Investment managers are fighting for the future of money-market funds.
Just over a year ago, jittery investors withdrew from the markets over concern the pandemic would devastate the economy. Money funds emerged as a flashpoint in March 2020, when companies and pension managers raced to stockpile cash, and the firms that managed those funds struggled to sell enough bonds to meet those redemptions.
Now financial regulators are weighing rule changes designed to ensure that these funds fare better in the next crisis.
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Asset managers have supported some of the regulators’ ideas, including one that might ensure higher-yielding prime money funds will weather future runs without the need for government support. Other proposals, they argue, would render many funds too costly to manage. They have made those opinions known in comment letters and meetings with Securities and Exchange Commission officials.
“I don’t think the SEC is in a seat where they want this industry to die a quick death or a slow and painful death,” said Debbie Cunningham, investment chief of global liquidity markets at
Federated Hermes Inc.,
adding that many of the regulators’ ideas would accomplish one or the other. Officials at the SEC “realize that,” she said.
Money-market funds invest in short-term debt securities considered safe and liquid enough to be classified as cash equivalents. Some money funds hold Treasurys and other government securities, while others invest in commercial paper and certificates of deposit issued by banks. They are used by companies and investors to help manage payroll, pay office leases and move cash around to finance their daily operations.
If the recent debate sounds familiar, that is because the industry and its regulators went through a similar discussion in the wake of the 2008-09 financial crisis. At the time, some money funds struggled after the Reserve Primary Fund, which held commercial paper backed by bankrupt Lehman Brothers, “broke the buck,” meaning its share price fell below $1.
The U.S. government responded with rule proposals designed to shore up money funds. Asset managers and their trade groups waged a spirited lobbying campaign to minimize some of the proposals.
What emerged was a slate of new rules that not only failed to head off the March 2020 run on money funds that hold commercial paper and other forms of cash-equivalent short-term debt, but might have made matters worse, industry executives said.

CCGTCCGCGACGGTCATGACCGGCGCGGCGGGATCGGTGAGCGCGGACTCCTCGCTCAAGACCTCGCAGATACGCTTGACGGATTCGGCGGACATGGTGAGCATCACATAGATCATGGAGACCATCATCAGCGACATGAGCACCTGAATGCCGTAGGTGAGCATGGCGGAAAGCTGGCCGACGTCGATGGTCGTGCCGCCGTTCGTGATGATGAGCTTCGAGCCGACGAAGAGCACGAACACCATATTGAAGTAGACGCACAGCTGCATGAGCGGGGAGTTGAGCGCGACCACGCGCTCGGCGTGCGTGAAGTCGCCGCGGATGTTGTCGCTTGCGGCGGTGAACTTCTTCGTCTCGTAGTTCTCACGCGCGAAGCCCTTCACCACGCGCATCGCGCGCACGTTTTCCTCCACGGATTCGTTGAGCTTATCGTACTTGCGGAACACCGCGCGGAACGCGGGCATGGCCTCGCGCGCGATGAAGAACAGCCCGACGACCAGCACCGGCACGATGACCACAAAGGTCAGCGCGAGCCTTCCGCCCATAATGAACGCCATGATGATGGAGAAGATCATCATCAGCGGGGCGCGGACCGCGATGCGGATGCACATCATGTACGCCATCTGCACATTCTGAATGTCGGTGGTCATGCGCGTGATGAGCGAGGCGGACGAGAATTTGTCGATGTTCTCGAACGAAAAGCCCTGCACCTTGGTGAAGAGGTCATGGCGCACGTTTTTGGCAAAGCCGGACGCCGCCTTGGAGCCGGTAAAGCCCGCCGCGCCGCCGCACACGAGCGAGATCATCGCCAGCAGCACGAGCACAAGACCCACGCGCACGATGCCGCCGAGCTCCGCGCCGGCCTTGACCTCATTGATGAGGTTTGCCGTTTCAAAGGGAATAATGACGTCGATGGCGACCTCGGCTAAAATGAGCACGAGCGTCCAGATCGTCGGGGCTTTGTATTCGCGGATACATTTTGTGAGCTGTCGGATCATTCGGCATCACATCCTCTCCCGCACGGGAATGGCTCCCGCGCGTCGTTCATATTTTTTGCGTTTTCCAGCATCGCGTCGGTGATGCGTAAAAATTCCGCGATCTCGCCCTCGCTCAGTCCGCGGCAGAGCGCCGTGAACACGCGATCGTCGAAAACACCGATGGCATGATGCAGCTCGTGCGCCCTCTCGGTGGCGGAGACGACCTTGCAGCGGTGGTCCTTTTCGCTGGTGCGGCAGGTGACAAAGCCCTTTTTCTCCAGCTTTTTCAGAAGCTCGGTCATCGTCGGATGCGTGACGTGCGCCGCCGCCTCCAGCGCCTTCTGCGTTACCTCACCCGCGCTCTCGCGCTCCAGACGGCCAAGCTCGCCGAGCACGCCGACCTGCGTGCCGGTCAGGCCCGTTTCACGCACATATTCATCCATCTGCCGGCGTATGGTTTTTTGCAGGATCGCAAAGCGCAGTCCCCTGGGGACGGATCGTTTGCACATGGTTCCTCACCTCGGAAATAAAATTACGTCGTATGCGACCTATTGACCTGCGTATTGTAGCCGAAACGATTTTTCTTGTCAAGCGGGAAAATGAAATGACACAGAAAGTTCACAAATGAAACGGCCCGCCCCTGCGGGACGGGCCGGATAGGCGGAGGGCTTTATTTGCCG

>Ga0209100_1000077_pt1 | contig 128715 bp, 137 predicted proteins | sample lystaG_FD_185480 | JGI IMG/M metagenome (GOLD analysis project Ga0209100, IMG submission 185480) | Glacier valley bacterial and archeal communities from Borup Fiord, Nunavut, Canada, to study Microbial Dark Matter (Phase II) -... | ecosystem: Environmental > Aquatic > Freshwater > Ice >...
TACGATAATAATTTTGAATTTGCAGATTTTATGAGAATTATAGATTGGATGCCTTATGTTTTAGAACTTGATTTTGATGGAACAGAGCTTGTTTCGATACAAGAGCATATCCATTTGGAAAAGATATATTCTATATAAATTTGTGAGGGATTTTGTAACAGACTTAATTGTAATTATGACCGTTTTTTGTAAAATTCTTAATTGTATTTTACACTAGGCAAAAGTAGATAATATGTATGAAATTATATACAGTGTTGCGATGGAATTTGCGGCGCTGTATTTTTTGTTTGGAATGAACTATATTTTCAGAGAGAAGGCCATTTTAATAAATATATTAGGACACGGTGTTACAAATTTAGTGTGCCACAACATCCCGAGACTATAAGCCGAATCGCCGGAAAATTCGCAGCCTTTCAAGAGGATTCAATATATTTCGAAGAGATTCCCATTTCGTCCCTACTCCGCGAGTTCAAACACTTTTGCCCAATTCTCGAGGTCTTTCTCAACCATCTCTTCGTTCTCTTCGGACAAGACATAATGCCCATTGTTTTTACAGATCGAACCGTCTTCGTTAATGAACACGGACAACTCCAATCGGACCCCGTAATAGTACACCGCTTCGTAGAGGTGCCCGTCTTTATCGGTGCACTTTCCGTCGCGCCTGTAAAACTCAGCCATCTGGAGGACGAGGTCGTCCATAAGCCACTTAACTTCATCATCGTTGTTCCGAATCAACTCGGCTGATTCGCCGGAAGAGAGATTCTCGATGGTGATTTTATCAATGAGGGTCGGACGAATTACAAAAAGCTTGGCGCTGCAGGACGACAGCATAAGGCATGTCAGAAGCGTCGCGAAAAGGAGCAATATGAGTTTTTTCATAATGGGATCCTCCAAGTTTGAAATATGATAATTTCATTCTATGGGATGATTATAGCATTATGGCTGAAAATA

Those prior changes and low rates have reshaped the money-market-fund industry, shifting more than $1 trillion into funds that hold government securities and out of prime funds. These funds typically offer investors higher returns, with more credit risk.
Institutional prime money funds now hold $647 billion in assets, according to Crane Data. By comparison, government funds total nearly $3 trillion.
In recent letters and meetings, industry players are pointing the finger at one of the previous rule changes as the cause of some of last year’s problems. The SEC’s decision to allow a fund’s board to impose gates or fees on investors looking to pull their cash when the fund’s share of liquid assets dropped below 30% accelerated the run on funds as investors sought to get ahead of those limitations.
In March 2020, many investors didn’t stick around to find out what would happen once their prime funds’ liquid assets hit the 30% level. Instead, those investors raced to redeem their money before funds could impose any limits on those withdrawals. Some institutional prime funds struggled to keep up with these outflows.
Reports from both the Financial Stability Board, a global body that coordinates financial regulation, and the President’s Working Group on Financial Markets included proposals that would help prime funds avoid future runs by removing use of the 30% level as a threshold for imposing gates on redemptions.
It is a change that the industry hopes will be central to the SEC’s proposed rules.
“If you delink, money-market funds should be much more resilient,” said Shelly Antoniewicz, senior director of industry and financial analysis at the Investment Company Institute, an industry trade group.
Investment firms expect that demand for prime funds will come back once rates rise, and want to ensure the new rules don’t impede their businesses’ growth when that day arrives. If prime funds disappear, corporate borrowing costs might increase, they argue.
The Financial Stability Board, led by Federal Reserve Vice Chairman
plans to unveil its final recommendations in October. The SEC is expected to publish its proposed rule changes in early 2022.
Many of the ideas focus on prime funds held by companies and other institutional investors. These funds typically offer investors higher returns than money funds that hold government securities. Because they hold short-term debt issued by banks and other companies, they do pose more credit risk.
Many of the other ideas included in the reports have drawn far less enthusiasm from the industry, including rules that would force managers to set aside capital to absorb potential losses or to fund a new “liquidity exchange bank” that would step in to buy assets from money funds during a crisis.
“Regulators are interested in throwing every possible option except the one that would fix the problem: the Fed stepping in to provide liquidity,” said Peter Crane, president of Crane Data.
Write to Justin Baer at [email protected]
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